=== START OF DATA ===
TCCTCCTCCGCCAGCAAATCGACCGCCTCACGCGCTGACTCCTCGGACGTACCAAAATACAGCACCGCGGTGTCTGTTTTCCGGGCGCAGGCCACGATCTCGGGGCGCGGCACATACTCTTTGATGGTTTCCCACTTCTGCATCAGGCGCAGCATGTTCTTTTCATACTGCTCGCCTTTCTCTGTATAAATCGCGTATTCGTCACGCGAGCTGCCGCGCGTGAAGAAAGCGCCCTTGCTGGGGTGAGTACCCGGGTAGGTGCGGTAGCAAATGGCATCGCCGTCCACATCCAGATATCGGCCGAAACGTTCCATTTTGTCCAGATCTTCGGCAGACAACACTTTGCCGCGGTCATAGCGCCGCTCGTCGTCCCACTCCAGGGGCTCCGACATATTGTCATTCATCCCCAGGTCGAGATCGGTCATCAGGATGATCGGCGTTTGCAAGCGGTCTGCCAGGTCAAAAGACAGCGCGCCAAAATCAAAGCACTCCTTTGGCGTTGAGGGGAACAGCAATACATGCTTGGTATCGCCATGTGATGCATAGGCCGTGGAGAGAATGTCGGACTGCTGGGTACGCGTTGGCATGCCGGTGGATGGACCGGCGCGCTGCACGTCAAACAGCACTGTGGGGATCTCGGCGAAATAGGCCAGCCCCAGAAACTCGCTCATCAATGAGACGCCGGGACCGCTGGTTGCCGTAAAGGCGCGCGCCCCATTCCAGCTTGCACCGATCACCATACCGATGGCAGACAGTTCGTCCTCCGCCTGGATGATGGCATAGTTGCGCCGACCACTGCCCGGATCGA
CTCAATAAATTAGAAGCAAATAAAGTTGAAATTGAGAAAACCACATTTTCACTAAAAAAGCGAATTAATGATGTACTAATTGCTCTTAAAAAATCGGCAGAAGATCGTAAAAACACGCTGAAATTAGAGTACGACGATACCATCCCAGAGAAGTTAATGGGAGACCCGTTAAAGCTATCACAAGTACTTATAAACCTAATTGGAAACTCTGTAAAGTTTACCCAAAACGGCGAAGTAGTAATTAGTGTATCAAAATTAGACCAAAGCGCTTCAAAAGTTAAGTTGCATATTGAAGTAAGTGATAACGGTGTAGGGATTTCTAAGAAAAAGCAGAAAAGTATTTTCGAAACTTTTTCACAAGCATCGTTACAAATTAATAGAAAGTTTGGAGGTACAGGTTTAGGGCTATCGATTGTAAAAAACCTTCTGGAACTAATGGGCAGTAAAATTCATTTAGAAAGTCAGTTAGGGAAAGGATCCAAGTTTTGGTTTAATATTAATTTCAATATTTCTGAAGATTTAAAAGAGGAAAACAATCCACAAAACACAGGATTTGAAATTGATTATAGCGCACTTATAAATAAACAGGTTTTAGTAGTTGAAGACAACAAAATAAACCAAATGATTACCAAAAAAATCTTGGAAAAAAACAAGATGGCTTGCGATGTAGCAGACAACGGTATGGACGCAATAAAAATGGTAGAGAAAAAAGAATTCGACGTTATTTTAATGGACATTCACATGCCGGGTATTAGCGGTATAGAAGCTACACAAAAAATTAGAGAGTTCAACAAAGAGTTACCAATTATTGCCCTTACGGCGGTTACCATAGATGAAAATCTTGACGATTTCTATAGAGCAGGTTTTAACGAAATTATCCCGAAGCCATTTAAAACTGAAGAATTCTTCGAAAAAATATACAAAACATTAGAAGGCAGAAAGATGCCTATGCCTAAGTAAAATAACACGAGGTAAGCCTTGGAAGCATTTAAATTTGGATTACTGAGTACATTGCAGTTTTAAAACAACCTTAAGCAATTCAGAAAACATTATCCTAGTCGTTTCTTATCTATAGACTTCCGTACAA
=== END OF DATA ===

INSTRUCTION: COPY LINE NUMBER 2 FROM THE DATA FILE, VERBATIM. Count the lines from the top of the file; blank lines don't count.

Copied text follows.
CTCAATAAATTAGAAGCAAATAAAGTTGAAATTGAGAAAACCACATTTTCACTAAAAAAGCGAATTAATGATGTACTAATTGCTCTTAAAAAATCGGCAGAAGATCGTAAAAACACGCTGAAATTAGAGTACGACGATACCATCCCAGAGAAGTTAATGGGAGACCCGTTAAAGCTATCACAAGTACTTATAAACCTAATTGGAAACTCTGTAAAGTTTACCCAAAACGGCGAAGTAGTAATTAGTGTATCAAAATTAGACCAAAGCGCTTCAAAAGTTAAGTTGCATATTGAAGTAAGTGATAACGGTGTAGGGATTTCTAAGAAAAAGCAGAAAAGTATTTTCGAAACTTTTTCACAAGCATCGTTACAAATTAATAGAAAGTTTGGAGGTACAGGTTTAGGGCTATCGATTGTAAAAAACCTTCTGGAACTAATGGGCAGTAAAATTCATTTAGAAAGTCAGTTAGGGAAAGGATCCAAGTTTTGGTTTAATATTAATTTCAATATTTCTGAAGATTTAAAAGAGGAAAACAATCCACAAAACACAGGATTTGAAATTGATTATAGCGCACTTATAAATAAACAGGTTTTAGTAGTTGAAGACAACAAAATAAACCAAATGATTACCAAAAAAATCTTGGAAAAAAACAAGATGGCTTGCGATGTAGCAGACAACGGTATGGACGCAATAAAAATGGTAGAGAAAAAAGAATTCGACGTTATTTTAATGGACATTCACATGCCGGGTATTAGCGGTATAGAAGCTACACAAAAAATTAGAGAGTTCAACAAAGAGTTACCAATTATTGCCCTTACGGCGGTTACCATAGATGAAAATCTTGACGATTTCTATAGAGCAGGTTTTAACGAAATTATCCCGAAGCCATTTAAAACTGAAGAATTCTTCGAAAAAATATACAAAACATTAGAAGGCAGAAAGATGCCTATGCCTAAGTAAAATAACACGAGGTAAGCCTTGGAAGCATTTAAATTTGGATTACTGAGTACATTGCAGTTTTAAAACAACCTTAAGCAATTCAGAAAACATTATCCTAGTCGTTTCTTATCTATAGACTTCCGTACAA